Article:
May 24 (UPI) -- Researchers in Germany have run some of the largest-ever galaxy simulations using models they hope will reveal new details about the Milky Way's formation and evolution.
Scientists used several super-computers to run the high-resolution simulations over the course of a few months. The simulations were powered by the most comprehensive physics models yet coded, and incorporated the full scope of cosmic phenomena, including gravity, star formation, gas hydrodynamics and supernova explosions.
The models also incorporated, for the first time, interstellar magnetic fields, and allowed black holes to grow as they pulled in mass over the course of the simulation.
Astronomers have a solid grasp on the structure of spiral galaxies like the Milky Way. A central bulge of aging stars surround a massive black hole. Arms populated by newer stars spread outward from the center. All told, the Milky Way hosts between 100 and 400 billion stars, not to mention billions of tons of gas and dust.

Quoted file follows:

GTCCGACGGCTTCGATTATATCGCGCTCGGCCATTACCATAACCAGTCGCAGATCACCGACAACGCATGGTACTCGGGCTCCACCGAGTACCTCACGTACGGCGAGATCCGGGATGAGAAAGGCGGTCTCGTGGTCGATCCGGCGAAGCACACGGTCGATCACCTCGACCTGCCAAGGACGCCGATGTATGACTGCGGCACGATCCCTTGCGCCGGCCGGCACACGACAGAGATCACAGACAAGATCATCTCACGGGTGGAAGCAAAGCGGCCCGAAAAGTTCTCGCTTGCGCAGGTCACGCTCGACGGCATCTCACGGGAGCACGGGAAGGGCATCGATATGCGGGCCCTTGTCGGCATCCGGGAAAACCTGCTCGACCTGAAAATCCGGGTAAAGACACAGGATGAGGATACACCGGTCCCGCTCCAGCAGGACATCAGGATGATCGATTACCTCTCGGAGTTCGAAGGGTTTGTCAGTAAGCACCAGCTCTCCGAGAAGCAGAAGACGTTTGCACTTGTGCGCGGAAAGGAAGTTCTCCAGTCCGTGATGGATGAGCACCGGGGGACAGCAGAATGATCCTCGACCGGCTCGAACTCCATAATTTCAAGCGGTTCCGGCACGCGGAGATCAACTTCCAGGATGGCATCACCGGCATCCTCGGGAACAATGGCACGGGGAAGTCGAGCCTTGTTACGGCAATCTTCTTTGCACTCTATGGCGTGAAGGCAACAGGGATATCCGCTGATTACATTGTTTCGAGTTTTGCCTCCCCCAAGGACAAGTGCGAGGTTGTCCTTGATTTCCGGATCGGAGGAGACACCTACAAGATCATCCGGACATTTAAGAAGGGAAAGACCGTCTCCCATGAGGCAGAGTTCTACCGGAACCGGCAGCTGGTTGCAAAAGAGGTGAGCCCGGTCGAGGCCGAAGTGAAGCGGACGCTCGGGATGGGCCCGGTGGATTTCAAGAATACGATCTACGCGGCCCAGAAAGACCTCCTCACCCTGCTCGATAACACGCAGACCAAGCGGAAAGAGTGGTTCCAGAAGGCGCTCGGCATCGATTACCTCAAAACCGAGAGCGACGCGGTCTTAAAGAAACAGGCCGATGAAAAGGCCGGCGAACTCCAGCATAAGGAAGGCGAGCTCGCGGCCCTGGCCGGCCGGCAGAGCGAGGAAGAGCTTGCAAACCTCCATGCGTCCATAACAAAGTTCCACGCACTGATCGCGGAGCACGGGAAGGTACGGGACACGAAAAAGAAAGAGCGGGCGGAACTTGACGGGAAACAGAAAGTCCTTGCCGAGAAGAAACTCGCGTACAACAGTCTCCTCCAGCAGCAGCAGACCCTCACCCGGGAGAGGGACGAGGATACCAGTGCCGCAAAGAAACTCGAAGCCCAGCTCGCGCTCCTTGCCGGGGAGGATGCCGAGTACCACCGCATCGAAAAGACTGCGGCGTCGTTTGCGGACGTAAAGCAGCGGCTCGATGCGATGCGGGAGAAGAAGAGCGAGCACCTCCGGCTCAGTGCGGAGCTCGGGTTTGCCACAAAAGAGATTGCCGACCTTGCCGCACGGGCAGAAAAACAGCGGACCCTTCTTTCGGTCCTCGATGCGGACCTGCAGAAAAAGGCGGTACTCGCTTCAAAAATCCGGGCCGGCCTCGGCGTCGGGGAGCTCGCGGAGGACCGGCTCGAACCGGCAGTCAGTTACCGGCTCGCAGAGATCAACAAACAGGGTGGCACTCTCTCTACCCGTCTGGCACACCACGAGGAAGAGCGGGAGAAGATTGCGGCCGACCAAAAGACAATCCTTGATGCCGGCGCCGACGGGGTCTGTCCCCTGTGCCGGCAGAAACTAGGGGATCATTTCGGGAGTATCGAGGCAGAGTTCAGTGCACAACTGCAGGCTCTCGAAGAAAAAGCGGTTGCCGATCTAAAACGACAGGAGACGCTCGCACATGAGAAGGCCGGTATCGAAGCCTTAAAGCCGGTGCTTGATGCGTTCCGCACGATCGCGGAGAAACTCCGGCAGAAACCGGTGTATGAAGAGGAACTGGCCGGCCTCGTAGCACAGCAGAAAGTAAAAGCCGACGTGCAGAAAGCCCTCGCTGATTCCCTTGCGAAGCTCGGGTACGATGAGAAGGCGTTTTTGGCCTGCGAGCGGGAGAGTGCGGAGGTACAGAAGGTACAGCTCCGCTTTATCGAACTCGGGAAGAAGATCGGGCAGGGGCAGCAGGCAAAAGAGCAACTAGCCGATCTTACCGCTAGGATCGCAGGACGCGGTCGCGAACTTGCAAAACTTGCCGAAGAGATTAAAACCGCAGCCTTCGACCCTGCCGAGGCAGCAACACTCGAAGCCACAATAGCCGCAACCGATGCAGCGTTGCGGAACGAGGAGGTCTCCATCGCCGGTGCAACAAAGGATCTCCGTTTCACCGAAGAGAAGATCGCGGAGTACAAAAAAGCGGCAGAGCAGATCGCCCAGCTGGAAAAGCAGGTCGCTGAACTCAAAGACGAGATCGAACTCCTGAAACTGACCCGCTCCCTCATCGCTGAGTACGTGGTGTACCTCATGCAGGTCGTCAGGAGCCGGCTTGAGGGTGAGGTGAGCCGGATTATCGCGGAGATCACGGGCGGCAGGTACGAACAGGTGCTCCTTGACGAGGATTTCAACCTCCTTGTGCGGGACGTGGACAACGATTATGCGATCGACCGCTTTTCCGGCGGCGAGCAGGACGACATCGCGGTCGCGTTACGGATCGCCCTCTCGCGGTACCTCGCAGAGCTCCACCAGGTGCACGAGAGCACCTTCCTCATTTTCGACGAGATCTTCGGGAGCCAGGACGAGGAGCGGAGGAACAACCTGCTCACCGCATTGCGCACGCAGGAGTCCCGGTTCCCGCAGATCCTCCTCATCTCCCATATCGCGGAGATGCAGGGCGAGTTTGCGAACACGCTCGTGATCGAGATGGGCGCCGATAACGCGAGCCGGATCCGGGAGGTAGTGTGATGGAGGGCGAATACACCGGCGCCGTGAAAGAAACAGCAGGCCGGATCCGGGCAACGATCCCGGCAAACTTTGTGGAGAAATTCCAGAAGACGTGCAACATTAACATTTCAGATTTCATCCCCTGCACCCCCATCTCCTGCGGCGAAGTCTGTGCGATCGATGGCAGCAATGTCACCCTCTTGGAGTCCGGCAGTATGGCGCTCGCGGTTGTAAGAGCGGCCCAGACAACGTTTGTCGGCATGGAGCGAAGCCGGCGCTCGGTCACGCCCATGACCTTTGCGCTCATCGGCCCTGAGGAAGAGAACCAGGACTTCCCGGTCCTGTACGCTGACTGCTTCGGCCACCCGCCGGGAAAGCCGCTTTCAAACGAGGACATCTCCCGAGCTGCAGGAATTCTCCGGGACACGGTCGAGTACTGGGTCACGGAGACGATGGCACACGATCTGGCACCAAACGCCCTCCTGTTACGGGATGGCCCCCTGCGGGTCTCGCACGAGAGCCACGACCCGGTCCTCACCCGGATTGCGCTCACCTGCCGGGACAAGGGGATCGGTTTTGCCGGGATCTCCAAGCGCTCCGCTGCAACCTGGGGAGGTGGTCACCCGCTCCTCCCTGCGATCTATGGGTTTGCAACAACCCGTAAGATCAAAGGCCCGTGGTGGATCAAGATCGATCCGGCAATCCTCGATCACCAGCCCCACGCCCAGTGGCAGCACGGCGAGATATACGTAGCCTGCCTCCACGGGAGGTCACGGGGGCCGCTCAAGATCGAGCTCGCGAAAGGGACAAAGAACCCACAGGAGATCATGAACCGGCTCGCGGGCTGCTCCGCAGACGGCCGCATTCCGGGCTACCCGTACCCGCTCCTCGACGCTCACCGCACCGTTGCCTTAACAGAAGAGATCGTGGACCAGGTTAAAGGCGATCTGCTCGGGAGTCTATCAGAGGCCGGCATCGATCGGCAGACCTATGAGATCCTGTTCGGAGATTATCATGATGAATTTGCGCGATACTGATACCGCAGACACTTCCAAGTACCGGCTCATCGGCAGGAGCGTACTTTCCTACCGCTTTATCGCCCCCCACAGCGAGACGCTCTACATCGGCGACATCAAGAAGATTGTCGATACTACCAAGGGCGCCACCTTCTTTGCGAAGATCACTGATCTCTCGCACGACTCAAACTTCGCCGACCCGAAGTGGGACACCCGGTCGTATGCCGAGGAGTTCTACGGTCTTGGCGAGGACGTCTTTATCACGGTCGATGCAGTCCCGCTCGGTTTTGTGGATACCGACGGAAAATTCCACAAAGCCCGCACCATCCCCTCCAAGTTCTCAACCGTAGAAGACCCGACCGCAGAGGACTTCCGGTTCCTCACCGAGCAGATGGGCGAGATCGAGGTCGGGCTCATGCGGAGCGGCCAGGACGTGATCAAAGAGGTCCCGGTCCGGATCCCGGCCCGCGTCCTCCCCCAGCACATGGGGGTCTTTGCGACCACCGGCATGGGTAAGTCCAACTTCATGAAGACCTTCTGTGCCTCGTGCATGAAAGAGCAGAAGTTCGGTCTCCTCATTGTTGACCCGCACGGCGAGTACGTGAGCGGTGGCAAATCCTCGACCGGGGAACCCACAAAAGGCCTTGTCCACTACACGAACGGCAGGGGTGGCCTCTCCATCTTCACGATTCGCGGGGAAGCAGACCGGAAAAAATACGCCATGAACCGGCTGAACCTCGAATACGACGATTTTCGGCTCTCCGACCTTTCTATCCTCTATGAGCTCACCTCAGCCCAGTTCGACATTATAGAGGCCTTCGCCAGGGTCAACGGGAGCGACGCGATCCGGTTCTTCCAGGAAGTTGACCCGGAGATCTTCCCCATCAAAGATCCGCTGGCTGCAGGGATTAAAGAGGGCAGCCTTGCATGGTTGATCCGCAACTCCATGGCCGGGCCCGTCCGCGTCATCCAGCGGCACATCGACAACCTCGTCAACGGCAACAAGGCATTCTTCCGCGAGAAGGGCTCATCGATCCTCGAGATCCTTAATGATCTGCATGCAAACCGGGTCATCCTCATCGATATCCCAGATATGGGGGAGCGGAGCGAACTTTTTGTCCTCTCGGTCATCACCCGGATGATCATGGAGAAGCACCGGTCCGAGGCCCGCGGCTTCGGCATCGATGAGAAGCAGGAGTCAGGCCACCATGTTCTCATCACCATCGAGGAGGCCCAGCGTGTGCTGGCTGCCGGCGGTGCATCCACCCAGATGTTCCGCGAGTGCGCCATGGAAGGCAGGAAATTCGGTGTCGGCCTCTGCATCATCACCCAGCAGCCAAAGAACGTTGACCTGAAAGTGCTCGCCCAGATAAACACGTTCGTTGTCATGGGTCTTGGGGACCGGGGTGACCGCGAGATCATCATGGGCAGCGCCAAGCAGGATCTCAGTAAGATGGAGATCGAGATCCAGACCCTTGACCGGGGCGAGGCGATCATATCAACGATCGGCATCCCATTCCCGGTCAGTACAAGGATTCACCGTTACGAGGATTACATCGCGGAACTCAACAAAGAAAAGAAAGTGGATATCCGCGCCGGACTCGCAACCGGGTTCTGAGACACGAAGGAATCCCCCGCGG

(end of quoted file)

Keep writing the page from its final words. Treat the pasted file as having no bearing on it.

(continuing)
Researchers are less clear on how spiral galaxies are born and evolve -- how they come to assume their recognizable spiral shape. High-resolution models can help.
"The outcome of the Auriga Project is that astronomers will now be able to use our work to access a wealth of information, such as the properties of the satellite galaxies and the very old stars found in the halo that surrounds the galaxy," Robert Grand, researcher at the Heidelberg Institute for Theoretical Studies, said in a news release.
The new models revealed a regular influx of new material from smaller satellite galaxies.
"For a spiral galaxy to grow in size, it needs a substantial supply of fresh star-forming gas around its edges -- smaller gas-rich galaxies that spiral gently into ours can provide exactly that," Grand said.
When coupled with observations from telescopes and space observatories, the findings -- detailed in the Monthly Notices of the Royal Astronomical Society -- could yield new insights into the nature of galactic collisions and growth.